TM: I was talking to Emma about it. It’s great for you as a person. I think she felt the same, playing Bella. I think for her and me, and I’m sure for Yorgos, writing that character and her playing that character, you’re aware of how much you’re shaped by everything. For her, playing a character who is just shaped by a really pure response and we don’t get that. I think that’s why she’s a character people can respond to because it’s a bit of a wish fulfillment of like, “that would be good if you could just live life like that”

T2c: We get an opportunity to watch her learning in real time and developing her back story as a character. How did you set about making sure that you are always cognizant of what she has already learned in the space of a scene to make sure that it comes into play here?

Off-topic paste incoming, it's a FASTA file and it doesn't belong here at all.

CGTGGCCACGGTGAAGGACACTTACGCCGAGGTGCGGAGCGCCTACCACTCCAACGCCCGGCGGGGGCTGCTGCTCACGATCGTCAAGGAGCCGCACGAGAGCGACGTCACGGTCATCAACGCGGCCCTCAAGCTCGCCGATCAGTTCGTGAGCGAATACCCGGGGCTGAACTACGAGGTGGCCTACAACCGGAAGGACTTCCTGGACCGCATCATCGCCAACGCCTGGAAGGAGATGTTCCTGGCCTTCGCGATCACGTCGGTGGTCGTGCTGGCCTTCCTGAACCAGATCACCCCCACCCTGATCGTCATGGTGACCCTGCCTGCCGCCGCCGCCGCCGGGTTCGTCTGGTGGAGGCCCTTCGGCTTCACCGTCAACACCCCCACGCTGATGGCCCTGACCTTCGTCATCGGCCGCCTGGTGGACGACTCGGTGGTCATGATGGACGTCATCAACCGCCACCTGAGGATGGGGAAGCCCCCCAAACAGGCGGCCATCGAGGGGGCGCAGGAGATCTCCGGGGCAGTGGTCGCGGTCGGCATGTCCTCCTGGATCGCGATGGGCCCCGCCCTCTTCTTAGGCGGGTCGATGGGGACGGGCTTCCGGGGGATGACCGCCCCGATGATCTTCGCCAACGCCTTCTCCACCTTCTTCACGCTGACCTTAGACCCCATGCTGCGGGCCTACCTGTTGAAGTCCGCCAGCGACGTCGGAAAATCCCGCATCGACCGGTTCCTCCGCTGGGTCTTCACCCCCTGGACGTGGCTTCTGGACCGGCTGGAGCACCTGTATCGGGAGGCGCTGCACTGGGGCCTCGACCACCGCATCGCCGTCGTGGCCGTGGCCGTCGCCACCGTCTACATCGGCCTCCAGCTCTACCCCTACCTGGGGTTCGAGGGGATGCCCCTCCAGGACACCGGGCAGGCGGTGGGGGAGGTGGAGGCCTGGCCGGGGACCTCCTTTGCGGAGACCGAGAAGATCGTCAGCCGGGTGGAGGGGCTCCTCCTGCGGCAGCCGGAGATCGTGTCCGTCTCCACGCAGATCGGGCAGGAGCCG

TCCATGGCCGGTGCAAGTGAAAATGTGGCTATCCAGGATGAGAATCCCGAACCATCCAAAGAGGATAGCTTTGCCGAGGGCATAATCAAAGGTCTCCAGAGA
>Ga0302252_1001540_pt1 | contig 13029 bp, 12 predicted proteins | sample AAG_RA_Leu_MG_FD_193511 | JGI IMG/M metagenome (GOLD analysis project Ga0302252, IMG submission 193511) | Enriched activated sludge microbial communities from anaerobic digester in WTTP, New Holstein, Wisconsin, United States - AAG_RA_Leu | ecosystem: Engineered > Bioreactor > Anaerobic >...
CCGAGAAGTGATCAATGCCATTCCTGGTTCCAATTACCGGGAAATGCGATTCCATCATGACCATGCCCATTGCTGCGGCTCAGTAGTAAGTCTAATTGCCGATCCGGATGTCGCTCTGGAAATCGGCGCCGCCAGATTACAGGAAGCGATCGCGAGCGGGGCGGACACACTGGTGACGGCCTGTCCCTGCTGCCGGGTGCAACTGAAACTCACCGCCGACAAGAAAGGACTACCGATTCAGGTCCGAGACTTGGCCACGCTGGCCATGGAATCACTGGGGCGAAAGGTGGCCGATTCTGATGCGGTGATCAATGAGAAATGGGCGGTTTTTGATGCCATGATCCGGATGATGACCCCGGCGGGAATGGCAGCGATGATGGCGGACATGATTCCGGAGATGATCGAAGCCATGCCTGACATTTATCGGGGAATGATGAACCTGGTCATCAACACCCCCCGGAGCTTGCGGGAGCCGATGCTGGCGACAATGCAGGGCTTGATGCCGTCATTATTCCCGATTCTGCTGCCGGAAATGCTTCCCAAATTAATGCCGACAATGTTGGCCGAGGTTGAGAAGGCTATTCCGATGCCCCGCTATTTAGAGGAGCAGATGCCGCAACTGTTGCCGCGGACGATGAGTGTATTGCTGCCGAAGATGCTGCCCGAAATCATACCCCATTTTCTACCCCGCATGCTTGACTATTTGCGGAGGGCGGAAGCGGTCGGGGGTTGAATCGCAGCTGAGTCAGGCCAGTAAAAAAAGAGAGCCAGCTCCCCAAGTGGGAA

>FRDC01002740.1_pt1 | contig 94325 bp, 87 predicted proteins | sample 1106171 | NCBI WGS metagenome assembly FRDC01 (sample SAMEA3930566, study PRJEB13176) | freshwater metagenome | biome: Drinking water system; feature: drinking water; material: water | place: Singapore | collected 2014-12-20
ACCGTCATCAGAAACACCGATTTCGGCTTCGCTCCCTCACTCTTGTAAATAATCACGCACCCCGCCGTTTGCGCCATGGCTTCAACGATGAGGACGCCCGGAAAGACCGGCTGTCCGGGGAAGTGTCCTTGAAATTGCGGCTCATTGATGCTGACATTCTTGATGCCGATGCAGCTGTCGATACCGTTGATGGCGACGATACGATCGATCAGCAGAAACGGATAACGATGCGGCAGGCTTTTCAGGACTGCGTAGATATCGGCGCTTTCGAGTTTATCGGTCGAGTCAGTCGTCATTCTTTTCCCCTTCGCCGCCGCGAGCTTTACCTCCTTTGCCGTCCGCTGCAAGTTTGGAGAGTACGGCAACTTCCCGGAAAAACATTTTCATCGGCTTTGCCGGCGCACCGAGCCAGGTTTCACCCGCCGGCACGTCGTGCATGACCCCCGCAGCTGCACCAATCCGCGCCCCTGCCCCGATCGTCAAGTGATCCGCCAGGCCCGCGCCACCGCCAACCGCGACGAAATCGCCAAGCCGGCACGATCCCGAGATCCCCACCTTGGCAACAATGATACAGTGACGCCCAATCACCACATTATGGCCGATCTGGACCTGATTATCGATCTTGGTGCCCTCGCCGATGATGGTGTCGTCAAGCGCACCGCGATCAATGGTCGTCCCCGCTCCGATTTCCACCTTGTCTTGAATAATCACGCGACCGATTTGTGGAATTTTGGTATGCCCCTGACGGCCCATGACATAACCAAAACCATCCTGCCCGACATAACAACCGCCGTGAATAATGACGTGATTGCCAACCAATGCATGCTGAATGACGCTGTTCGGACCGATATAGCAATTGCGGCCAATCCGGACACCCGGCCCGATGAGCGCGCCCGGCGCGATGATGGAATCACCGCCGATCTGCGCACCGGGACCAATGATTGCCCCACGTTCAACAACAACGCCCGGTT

TM: I have a really strong process. I guess I’ve always thought about what she learns. Yorgos and I were very meticulous as it goes. We didn’t do that many drafts. But what we did at the end is, we just went line by line over three or four days separately. There’s always time between it and as there’s a three-week rehearsal. Then we tweak that a little bit if we hear things that aren’t quite right or Emma would say, “Oh, that word seems too sophisticated for her at that point.” We’re very meticulous about her verbal journey as well as Emma and Yorgos creating the physicality of that.

T2c: It sounds like with that process as well in the way that you talk about the film previously that you really aren’t doing rewrites during production and that even during rehearsal, it’s right mental.